only legitimate if the head of government agreed to it, in order to uphold the sovereignty of
the African states. This "norm of non-intervention"
7
changed with the adoption of the African
Constitutive Act.
8
The African Constitution Act was signed in Lomé, Togo and replaced the
Charter of the Organization of African Unity in 2000.
9
Consequently, the African Constitutive
Act gives the African Union the right to intervene in the Member States in cases of "war
crimes, genocide, and crimes against humanity."
10
The AMIS was established in 2004 and operated till 2006. In 2006, it was transformed into a
joint mission between the UN and the African Union, namely the
African Union - United
Nations Mission in Darfur
(UNAMID).
11
Therefore, this paper will only focus on the time
period between 2004 and 2006, where only the African Union operated a peacekeeping
mission Sudan. Comparatively, this paper examines whether the African Union peacekeeping
6
Mammo Muchie, Phindile Lukhele-Olorunju and Oghenerobor Akpor, ed., The African Union Ten Years After
Solving African Problems with Pan-Africanism and the African Renaissance (South Africa: Africa Institute of
South Africa, 2013), 9.
7
Tim Murithi, "The African Union's evolving role in peace operations:the African Union Mission in Burundi,
the African Union Mission in Sudan and the African Union Mission in Somalia," African Security Review 17,
no.1 (2008): 72.
8
OAU Charter, Article II.(2),
http://www.au.int/en/sites/default/files/treaties/7759-sl-oau_charter_1963_0.pdf, accessed May 9, 2016.
9
Tim Murithi, "The African Union's evolving role in peace operations:the African Union Mission in Burundi,
the African Union Mission in Sudan and the African Union Mission in Somalia," African Security Review 17,
no.1 (2008): 75.
10
African Union, "Constitutive Act of the African Union," Article 4 (h),
http://www.au.int/en/sites/default/files/ConstitutiveAct_EN.pdf, accessed May 9, 2016.
11
D. Mickler, "UNAMID: A hybrid solution to a human security problem in Darfur?," Conflict, Security and
Development 13, no. 5 (2013): 498.

5
mission in Darfur, Sudan (AMIS) was legitimate, according to Beetham's model of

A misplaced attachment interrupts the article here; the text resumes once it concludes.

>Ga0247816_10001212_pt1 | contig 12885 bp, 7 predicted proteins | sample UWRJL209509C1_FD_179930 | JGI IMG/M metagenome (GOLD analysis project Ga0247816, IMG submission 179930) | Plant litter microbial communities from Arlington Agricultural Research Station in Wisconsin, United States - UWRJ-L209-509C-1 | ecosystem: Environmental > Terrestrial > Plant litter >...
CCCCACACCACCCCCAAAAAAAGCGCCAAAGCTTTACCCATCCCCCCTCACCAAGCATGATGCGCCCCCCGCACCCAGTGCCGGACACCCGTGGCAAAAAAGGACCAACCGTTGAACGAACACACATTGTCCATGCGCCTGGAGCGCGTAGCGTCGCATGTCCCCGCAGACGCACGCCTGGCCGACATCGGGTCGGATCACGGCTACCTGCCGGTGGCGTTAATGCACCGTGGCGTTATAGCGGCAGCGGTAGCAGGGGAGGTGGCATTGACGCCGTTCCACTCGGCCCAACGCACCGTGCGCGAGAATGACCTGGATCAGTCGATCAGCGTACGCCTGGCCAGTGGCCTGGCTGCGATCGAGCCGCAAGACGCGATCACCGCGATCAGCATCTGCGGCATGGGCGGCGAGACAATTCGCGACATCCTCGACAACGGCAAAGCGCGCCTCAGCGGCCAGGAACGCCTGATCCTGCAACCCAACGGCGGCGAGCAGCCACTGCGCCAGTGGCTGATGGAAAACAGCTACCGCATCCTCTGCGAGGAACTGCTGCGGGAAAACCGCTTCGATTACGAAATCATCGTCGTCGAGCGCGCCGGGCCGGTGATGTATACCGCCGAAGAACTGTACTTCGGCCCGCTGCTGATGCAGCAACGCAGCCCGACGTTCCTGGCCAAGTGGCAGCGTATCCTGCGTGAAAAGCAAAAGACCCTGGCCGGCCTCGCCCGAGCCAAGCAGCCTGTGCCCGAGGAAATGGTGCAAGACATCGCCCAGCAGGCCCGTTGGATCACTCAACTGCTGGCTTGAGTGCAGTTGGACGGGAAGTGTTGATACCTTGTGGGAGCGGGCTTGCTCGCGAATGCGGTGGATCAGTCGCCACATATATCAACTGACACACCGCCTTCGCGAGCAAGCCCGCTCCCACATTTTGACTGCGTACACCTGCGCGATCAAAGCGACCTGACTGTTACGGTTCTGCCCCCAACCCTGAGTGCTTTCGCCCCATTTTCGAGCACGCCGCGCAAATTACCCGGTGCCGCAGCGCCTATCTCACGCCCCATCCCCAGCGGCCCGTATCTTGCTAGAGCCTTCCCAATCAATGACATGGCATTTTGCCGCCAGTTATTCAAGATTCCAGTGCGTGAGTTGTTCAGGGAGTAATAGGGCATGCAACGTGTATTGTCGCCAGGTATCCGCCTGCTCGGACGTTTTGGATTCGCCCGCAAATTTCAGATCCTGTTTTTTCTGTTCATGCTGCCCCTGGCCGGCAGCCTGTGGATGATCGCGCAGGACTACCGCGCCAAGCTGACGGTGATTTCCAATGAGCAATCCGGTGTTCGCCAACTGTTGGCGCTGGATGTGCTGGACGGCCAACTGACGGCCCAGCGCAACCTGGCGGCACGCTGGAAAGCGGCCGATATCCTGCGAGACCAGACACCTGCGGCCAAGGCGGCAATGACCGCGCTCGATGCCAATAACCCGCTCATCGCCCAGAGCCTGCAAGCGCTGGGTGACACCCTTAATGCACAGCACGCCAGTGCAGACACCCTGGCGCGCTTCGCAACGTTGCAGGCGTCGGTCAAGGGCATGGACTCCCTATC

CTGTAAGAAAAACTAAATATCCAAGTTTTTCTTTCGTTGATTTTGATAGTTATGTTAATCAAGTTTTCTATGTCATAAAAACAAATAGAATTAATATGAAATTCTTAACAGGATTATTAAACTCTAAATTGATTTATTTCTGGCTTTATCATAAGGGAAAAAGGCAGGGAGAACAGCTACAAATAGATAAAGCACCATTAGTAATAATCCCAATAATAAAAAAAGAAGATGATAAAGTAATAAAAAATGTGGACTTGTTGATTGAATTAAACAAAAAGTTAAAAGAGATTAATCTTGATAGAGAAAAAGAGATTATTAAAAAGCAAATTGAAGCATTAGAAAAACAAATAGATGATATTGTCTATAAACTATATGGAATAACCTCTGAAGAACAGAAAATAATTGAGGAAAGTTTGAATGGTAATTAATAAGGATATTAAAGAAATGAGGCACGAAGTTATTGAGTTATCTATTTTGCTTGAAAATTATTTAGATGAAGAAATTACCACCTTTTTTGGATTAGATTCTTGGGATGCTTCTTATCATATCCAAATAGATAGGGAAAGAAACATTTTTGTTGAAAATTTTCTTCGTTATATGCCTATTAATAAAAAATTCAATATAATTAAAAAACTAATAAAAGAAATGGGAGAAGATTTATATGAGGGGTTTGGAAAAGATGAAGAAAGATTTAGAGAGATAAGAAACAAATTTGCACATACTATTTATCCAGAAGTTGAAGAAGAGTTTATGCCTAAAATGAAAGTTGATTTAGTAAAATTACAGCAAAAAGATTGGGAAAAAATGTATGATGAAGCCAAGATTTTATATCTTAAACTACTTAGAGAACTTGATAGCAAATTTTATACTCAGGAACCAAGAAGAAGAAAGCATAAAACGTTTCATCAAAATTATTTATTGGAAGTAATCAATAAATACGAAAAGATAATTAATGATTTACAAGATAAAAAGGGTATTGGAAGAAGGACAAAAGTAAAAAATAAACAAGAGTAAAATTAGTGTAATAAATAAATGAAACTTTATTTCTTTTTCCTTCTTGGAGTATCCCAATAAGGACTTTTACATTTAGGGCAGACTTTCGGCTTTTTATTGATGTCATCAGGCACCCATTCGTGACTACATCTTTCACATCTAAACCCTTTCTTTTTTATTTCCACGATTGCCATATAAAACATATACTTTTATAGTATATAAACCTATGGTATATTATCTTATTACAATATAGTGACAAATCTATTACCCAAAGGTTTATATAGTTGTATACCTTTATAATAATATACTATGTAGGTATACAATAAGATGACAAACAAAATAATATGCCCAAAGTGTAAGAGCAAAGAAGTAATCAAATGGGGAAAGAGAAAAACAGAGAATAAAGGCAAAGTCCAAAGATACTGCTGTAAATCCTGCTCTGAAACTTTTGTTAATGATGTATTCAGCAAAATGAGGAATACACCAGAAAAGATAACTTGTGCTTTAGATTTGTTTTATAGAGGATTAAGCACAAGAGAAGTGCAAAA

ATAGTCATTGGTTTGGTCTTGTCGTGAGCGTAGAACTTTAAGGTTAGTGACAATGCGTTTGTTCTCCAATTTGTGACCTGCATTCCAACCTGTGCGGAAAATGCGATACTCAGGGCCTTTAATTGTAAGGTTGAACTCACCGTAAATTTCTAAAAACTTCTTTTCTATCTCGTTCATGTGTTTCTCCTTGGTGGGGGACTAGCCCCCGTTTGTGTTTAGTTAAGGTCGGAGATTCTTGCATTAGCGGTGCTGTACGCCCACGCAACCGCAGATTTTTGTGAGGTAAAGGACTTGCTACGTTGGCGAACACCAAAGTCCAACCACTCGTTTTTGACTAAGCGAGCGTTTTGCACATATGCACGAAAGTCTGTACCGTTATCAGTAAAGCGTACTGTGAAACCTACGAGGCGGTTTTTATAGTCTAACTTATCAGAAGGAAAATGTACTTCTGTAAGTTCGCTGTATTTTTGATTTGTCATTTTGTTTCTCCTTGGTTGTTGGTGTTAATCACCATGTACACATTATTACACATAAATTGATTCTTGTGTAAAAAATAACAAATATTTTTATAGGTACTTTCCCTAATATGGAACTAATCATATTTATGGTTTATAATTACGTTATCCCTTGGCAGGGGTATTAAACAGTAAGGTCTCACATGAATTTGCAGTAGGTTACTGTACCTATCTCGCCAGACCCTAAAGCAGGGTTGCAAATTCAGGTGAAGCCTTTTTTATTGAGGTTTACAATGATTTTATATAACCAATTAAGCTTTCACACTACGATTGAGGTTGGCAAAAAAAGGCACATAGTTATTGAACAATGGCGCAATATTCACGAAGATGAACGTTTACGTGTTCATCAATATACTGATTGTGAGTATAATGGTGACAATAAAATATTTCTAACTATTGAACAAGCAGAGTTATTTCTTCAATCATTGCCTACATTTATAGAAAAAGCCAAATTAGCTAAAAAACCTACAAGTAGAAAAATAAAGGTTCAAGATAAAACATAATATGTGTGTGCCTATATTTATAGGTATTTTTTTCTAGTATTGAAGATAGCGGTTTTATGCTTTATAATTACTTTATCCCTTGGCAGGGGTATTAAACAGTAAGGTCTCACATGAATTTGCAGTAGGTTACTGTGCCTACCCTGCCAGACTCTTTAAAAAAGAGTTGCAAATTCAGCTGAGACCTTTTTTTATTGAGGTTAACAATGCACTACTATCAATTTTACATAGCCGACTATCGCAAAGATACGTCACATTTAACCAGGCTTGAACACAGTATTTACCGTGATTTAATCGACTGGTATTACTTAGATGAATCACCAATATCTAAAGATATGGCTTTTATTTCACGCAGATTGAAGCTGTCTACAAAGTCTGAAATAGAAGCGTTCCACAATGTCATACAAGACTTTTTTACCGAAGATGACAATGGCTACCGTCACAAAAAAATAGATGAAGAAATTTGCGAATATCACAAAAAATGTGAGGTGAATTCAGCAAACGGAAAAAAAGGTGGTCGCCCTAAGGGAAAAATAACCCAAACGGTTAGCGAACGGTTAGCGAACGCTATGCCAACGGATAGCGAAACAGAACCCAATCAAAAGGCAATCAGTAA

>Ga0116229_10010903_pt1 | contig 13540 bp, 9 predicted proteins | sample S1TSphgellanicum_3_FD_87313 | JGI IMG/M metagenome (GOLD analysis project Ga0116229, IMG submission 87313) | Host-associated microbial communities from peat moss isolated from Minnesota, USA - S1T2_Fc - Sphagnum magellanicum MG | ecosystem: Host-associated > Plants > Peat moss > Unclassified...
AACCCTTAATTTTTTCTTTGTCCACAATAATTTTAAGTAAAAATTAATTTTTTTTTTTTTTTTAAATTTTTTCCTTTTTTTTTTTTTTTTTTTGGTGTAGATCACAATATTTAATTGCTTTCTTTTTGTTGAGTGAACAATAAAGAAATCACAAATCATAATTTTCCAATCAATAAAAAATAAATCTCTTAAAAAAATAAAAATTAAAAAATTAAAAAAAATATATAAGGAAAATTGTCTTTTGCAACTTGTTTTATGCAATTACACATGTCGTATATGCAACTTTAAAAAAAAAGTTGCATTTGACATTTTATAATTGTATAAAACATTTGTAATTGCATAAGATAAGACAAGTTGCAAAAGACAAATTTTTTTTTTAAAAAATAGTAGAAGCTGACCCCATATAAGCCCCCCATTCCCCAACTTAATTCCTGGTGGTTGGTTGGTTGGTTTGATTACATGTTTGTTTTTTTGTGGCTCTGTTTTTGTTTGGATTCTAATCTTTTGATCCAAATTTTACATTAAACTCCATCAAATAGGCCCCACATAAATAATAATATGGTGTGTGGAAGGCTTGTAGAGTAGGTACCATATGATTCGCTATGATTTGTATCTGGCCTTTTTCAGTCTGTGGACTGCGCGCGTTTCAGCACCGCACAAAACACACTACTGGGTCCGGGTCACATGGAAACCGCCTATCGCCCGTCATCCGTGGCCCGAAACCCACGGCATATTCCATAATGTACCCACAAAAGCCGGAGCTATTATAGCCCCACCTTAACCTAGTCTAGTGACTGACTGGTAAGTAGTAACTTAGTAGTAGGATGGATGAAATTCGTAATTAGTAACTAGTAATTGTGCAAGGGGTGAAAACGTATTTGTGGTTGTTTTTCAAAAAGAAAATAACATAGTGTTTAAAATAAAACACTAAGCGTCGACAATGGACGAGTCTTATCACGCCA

legitimacy.
The Darfur area in Sudan has a long history of ethnic conflict between the peripatetic Arab
population and the mainly farming black population.
12
In 2003 the struggle between two rebel
groups, namely the Sudan Liberation Movement/Army (SLM/A) and the Justice and Equality
Movement (JEM) and the Government of Sudan (GoS) began.
13
The Government of Sudan
consists mainly of the Arab minority in Sudan. In contrast to the government, the two rebel
groups are made up of the ethnically African population. Likewise, the SLM/A and the JEM
started fighting against the Government of Sudan (GoS). As a result of the attacks from the
rebel groups, the GoS equipped and supported the Janjaweed militia, which was fighting for
the government. Consequently, a war erupted between these groups.
14
Chapter
I
Beetham's
model
of
legitimacy
Beetham describes in his book "The Legitimation of Power," three conditions which are
essential in order to call power legitimate. "Conformity to rules" is the first condition in
Beetham's model, this condition implies that the power was acquired in accordance with
already existing rules. Importantly, if the first condition is not given, the power is illegitimate.
The second condition is the "justifiability of rules in terms of shared beliefs." This implies
that the existing rules have to be supported by the influential and the less influential.
Furthermore, the power has to come from a lawful source of power and it has to be performed
in line with the rules. In addition, the justifiability of rules in terms of shared beliefs depends
on the cultural context. However, if the second condition is not given, power is not
automatically illegitimate, it can be more seen as a "weakness."
15
For the reason that the
influential and less influential never form a homogenous group. Although, there has to be a